Ghent University, Belgium, Faculty of Economics and Business Administration

June 8-11, 2016



The search for ways and strategies to make government and the public sector retain, regain or increase legitimacy is of great importance to public administration and management scholars, practitioners, and society as a whole.

The ongoing global fiscal and economic crisis puts stress on public resources forcing governments to (re-) assess their positions and activities, and to do so in a changing context with a political discourse and public opinion that is increasingly negative about the role of government within society; More often than not it is perceived as incapable, too inefficient and ineffective in response. Thus, the fiscal and economic crisis seems to be accompanied by a legitimacy-crisis for government. The interesting paradox is that besides voices attacking government and the public sector as a whole, others also call on government and the public sector to tackle the fiscal and economic crisis. Hence, the public sector is criticized as inefficient, ineffective, and heavily pressured to downsize on the one hand. On the other hand it should regulate financial markets, boost economic development by public investment, and deal with other existing and new complex issues (e.g. migration and human trafficking, international terrorism, sustainable development).

This edition of the TAD takes this context of government and its legitimacy in times of crisis as the point of departure for discussions. Key questions to be addressed are:

  • Are we actually observing a legitimacy crisis of government and the public sector, and if so, how and to what extent?? Are levels of public trust and satisfaction decreasing, and what are the reasons for it? Can we observe any differences, or similarities here on both sides of the Atlantic and why (not)?
  • How is this debate linked to the meta-debate about the different roles governments can play (regulating, stimulating, sanctioning, delivering services…)? Is government still legitimate enough to play all these roles at once? Or is the state simultaneously losing ground on some roles, but able to maintain its position on other roles, or even gains ground on certain roles? What are the drivers for the (lack of) legitimacy for these roles?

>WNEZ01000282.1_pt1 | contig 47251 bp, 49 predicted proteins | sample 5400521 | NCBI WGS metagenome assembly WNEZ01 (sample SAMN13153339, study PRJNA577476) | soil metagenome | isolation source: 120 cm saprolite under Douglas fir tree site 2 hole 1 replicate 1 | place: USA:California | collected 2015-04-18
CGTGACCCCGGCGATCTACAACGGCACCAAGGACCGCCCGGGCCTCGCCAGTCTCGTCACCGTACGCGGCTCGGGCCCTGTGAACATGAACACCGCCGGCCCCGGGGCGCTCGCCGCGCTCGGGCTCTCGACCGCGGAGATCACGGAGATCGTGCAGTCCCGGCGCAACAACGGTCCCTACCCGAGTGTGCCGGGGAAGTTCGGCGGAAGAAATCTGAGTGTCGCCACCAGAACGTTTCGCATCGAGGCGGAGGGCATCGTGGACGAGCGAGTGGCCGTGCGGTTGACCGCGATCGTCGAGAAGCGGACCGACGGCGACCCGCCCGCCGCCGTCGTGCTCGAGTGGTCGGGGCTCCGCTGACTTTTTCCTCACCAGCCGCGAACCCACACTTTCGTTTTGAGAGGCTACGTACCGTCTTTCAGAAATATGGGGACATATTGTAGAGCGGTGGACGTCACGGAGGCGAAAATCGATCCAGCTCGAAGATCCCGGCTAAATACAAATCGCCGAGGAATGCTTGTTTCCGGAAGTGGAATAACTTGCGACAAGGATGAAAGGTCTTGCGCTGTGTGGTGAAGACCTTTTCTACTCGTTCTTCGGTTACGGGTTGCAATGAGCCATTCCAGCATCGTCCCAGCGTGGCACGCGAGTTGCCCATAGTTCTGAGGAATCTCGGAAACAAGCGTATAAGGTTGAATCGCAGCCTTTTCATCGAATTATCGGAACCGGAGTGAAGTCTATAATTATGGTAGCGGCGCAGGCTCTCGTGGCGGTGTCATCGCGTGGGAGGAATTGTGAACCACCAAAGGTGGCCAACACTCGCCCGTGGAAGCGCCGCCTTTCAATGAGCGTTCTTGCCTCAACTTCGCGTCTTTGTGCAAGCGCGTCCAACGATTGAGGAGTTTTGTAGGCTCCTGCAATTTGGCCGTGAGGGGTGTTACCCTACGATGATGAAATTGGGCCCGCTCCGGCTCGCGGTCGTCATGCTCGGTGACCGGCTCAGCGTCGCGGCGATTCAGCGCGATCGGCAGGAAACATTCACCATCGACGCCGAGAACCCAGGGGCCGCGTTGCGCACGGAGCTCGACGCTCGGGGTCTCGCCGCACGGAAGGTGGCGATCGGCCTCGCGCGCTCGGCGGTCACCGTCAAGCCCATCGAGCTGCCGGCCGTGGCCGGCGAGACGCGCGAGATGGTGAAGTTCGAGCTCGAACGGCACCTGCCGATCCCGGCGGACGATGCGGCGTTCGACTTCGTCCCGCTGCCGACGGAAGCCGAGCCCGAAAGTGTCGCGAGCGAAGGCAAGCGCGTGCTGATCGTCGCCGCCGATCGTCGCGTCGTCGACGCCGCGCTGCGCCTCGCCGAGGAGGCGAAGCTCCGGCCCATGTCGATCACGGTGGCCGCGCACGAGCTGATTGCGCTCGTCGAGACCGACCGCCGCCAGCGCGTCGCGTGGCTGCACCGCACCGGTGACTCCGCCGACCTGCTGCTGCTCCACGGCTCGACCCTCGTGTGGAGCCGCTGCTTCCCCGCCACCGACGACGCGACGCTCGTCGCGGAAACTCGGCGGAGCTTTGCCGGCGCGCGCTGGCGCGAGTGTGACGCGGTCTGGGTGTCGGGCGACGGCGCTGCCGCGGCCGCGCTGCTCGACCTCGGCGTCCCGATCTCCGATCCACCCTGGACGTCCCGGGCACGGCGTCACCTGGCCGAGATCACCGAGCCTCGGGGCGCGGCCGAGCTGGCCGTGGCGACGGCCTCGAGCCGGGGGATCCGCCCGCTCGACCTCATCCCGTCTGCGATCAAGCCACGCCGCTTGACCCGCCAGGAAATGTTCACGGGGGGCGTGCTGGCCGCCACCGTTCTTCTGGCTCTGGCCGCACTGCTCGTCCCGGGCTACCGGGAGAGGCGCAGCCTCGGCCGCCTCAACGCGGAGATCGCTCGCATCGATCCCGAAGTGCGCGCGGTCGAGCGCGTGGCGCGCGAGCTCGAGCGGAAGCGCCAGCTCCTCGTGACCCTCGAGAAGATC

• What is the nature of current societal debates about government and the public sector, and in what ways could the quality (e.g. more evidence-based) of these debates in different regions and countries be increased? How can we bring in ‘societal and social gains’ back into public sector value? Is the focus of debating government performance too much focused on financial and budgetary parameters like % of GDP? How do we ensure that people and organizations discuss the public sector in desirable ways, to ensure that it is not just about the level of public spending and efficiency, but also about the importance of actual problem-solving, and principles like transparency, inclusiveness, resilience, democracy, social equity,…?
  • How can these potential legitimacy problems within government and the public sector be solved? Through greater management for performance, through increased citizen participation, engagement and co-production? Or through increasing transparency, integrity and public service ethos within public sector organizations?

The issues concerning the status of, the causes for (losing), and the solutions to increase government legitimacy will be addressed in four panels. Panel 1 deals with the relationships between public management, public sector performance and how it affects citizen satisfaction, trust and, ultimately, legitimacy. Panel 2 addresses the relations between the democratic quality in a society, the engagement of societal actors and citizens, and legitimacy. Panel 3 focuses on legitimacy, discrimination in the public sector and social equity. Panel 4 examines the interplay between civil servants’ behavior (public service ethos, integrity, …) and legitimacy.

High-level plenary speakers on both sides of the Atlantic are currently being invited by the conference chairs. Steven Maynard-Moody, who is Director of the Institute for Policy & Social Research and professor in the School of Public Affairs & Administration at the University of Kansas, has already accepted the invitation to give a keynote talk.